Strikes indirectly also fuel corruption precisely because of the instance cited above. Because most people will do anything for their children to get quality education or avoid the hiccups in our University academic calendar, and because most parents cannot afford their children’s education overseas or in private universities here from their legitimate earnings, anything they can do to raise the money to do so becomes legitimate in their eyes.

There is equally an impression that both ASUU and the government use strike to blackmail each other. For instance by allowing the university teachers to embark on strikes before opening any serious dialogue with their union, an impression is created that the government is impervious to dialogue and negotiations and that the only language it understands is strong-arm tactics. ASUU repeatedly hypes the point about how the government routinely reneges on agreements it freely entered with them. Again largely because its strikes have become annual events, the University lecturers are portrayed as part of the problems of the education sector. They are projected as insensitive people who are preoccupied with bread and butter issues and who fail to appreciate that the problems in the education sector are reflections of the general problems of underdevelopment, and not something unique to the education sector. It could therefore be surmised that each time ASUU embarks on its annual strike; the government faces a declining sense of legitimacy just as the university lecturers themselves lose some of their integrity and respect. In essence strikes by ASUU generate a balance of dishonour – the government experiences a declining sense of legitimacy while the University lecturers lose public sympathy and esteem. That neither side benefits in the court of public opinion by prolonged strikes  is the more reason why both should urgently find ways of modifying their behaviour as both sides have become just too predictable.

While the conditions under which our lecturers work are unacceptable – just like the conditions under which the police, doctors and others work are also unacceptable – what is urgently required is for ASUU to be more pro-active in coming up with alternative sources of funding for universities to augment the allocations from the federal government. We need for instance to know why most of our universities have been unable to successfully embark on commercially viable activities such as consultancies or to serve as incubators for certain types of businesses. We will equally like to know how many companies have been spun-off by our universities as some of their counterparts in the West do. In this respect, there could be a need for an annual league table, where universities and the various courses they offer are ranked, with part of the funds allocated to universities based on their ranks in the league table and the research output of their academic staff. In South Africa and some Universities in the UK for instance, funding is partly dependent on the intellectual output of lecturers in certain approved periodicals. It may be time for the country to take a closer look at such a system. In essence, rewards and obligations should go together. Just as the lecturers make legitimate demands on the government as their employers, the government should not be shy in articulating the minimum obligations expected of the lecturers, including demonstrable teaching or research abilities.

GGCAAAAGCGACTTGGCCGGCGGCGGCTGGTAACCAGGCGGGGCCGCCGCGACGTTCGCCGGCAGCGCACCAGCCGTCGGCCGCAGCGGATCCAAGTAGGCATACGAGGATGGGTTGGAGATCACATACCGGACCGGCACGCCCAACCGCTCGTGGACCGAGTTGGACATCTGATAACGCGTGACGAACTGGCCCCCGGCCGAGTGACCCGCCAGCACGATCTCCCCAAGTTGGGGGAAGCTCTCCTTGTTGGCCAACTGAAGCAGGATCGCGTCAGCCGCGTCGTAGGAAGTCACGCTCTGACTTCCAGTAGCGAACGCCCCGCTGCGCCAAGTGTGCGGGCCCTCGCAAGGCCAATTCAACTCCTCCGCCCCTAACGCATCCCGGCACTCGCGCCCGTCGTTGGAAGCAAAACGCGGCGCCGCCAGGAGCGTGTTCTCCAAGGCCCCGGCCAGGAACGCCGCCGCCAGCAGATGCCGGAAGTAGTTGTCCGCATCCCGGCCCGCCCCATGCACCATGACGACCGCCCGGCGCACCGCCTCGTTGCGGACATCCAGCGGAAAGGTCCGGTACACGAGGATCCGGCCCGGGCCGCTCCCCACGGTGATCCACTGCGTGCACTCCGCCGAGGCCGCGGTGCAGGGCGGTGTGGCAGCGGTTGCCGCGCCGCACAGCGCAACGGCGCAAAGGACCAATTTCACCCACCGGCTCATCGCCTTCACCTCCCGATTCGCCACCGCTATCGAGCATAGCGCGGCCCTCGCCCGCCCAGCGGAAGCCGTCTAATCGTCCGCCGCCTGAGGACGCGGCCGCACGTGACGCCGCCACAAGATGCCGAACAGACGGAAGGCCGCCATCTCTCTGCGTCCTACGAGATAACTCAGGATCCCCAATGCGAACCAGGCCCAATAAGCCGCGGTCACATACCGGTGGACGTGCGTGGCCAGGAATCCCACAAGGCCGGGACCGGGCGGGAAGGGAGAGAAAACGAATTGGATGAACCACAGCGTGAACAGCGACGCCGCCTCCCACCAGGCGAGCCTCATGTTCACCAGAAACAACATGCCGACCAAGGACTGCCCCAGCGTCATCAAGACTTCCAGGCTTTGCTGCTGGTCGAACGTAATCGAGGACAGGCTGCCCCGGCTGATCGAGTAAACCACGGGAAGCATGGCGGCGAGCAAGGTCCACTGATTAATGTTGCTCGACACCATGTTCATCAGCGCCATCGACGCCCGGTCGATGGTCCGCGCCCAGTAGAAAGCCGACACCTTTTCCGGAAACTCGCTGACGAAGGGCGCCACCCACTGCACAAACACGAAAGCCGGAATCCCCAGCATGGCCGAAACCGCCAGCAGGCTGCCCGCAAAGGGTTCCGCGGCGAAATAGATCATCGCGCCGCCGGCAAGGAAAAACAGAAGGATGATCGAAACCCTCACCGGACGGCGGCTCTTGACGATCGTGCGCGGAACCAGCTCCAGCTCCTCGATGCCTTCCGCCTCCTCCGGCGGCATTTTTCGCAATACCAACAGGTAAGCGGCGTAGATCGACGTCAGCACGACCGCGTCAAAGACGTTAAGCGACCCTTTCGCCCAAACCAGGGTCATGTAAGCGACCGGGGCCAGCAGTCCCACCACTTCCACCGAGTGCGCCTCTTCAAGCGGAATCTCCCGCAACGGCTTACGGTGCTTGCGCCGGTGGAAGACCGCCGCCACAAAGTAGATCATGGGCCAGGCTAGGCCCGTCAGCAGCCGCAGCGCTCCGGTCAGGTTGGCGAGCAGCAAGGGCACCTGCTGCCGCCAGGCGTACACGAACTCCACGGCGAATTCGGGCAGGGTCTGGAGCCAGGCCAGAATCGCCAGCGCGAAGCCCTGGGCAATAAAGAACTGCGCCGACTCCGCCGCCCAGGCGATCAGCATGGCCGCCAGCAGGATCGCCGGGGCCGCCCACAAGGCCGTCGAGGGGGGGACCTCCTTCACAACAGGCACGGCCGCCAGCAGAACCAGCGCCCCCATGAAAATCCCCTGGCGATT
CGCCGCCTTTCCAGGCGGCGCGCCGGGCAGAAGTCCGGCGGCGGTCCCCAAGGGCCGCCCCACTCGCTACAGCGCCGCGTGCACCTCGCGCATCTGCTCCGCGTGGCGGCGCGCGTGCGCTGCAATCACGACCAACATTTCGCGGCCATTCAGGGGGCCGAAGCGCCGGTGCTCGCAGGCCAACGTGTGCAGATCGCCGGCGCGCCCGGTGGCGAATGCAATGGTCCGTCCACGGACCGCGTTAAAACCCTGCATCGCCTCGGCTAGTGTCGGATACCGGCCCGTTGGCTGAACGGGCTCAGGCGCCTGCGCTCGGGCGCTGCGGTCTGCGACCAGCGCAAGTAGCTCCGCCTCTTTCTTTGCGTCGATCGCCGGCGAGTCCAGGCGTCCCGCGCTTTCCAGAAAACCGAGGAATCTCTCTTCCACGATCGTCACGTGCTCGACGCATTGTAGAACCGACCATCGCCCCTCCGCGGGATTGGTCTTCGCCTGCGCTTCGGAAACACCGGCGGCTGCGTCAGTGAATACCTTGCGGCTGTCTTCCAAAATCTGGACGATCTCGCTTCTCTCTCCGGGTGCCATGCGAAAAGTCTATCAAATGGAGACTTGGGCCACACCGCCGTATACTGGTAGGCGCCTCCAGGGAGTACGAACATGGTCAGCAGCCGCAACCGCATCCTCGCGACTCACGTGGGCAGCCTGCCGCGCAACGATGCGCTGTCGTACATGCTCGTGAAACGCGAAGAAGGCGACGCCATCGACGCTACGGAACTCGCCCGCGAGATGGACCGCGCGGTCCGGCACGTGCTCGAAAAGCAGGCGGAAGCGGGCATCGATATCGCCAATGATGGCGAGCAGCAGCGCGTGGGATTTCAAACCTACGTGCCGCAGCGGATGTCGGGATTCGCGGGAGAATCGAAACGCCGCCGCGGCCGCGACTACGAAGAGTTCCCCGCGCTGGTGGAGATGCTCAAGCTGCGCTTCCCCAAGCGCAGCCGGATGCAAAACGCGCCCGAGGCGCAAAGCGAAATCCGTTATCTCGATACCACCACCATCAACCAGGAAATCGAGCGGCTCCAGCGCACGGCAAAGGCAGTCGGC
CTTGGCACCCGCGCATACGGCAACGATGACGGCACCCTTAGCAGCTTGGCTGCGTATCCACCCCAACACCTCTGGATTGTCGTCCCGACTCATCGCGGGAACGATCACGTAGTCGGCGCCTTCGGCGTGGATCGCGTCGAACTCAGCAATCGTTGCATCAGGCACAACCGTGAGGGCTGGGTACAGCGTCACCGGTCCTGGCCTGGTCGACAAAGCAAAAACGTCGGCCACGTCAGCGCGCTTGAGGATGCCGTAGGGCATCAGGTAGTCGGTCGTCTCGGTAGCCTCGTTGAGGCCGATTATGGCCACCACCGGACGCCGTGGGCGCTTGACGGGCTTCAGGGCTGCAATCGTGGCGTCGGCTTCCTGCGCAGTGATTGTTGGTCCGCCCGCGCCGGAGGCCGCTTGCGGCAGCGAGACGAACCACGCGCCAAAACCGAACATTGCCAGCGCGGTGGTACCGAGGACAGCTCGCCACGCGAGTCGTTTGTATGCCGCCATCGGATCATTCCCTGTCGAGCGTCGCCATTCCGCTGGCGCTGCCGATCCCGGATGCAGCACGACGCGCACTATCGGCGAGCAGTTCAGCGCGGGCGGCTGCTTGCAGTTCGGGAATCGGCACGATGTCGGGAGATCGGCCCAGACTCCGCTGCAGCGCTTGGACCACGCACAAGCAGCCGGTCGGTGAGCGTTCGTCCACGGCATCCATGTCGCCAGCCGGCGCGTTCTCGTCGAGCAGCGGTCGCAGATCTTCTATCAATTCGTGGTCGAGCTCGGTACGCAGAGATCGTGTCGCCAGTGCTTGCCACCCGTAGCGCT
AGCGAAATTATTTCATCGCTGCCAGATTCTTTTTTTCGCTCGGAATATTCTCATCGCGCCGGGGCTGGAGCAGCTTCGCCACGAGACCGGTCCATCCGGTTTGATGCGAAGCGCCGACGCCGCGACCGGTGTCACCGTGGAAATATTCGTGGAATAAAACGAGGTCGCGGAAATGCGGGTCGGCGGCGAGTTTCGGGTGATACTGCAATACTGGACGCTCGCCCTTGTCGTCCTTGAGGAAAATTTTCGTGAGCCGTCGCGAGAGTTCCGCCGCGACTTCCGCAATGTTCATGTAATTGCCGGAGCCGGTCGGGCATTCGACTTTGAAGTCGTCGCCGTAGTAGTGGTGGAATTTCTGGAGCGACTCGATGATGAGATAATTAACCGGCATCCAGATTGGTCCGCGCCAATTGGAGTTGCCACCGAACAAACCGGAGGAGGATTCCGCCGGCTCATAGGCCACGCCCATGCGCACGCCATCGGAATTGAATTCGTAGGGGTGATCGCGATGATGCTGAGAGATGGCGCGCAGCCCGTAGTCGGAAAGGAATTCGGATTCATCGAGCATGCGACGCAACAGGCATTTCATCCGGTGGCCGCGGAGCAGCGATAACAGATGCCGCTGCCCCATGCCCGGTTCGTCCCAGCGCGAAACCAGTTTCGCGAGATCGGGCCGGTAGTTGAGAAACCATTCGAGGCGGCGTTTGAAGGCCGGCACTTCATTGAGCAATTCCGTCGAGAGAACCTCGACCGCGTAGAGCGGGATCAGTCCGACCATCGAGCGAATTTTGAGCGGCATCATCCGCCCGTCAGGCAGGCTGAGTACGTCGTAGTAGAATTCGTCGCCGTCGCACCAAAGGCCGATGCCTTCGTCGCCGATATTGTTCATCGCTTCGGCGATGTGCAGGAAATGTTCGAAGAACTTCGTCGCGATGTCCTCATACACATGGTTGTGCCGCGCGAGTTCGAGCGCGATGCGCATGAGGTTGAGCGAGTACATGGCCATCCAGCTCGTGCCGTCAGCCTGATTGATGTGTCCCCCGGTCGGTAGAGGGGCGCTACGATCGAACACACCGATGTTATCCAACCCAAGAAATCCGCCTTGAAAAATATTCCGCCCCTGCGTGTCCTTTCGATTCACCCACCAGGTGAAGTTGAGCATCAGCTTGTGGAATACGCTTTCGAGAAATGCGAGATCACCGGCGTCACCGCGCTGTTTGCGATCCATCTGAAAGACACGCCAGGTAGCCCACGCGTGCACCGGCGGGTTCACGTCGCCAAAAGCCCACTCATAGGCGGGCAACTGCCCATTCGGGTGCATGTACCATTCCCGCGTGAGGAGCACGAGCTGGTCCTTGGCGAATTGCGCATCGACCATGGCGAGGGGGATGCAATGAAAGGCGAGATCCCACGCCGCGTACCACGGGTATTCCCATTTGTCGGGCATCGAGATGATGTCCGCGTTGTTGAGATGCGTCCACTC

Missing in the competition to blackmail each other by both ASUU and the government is the voice of the Industrial Arbitration Panel and the relevant committees of the National Assembly. If lecturers take a knee-jerk recourse to strike it may not only be their appreciation that it is the only language the government understands but also an indictment on the IAP itself. Had IAP a way of enforcing its judgment and with a matching PR machinery, both sides would think twice before reneging on agreements. Similarly if the relevant committees of the National Assembly are as proactive as they should be, issues will not too readily degenerate to the point where every year the University calendar has to be disrupted by strikes.

The strikes by ASUU and their constant complaint that the government reneges on its agreements with it should also be a mirror on which we look at ourselves. The government is often a reflection of what happens in the larger society. We live in a country where agreements are often honoured in the breach – not just by the government buy many Nigerians and institutions, including our Universities, if they can get away with it.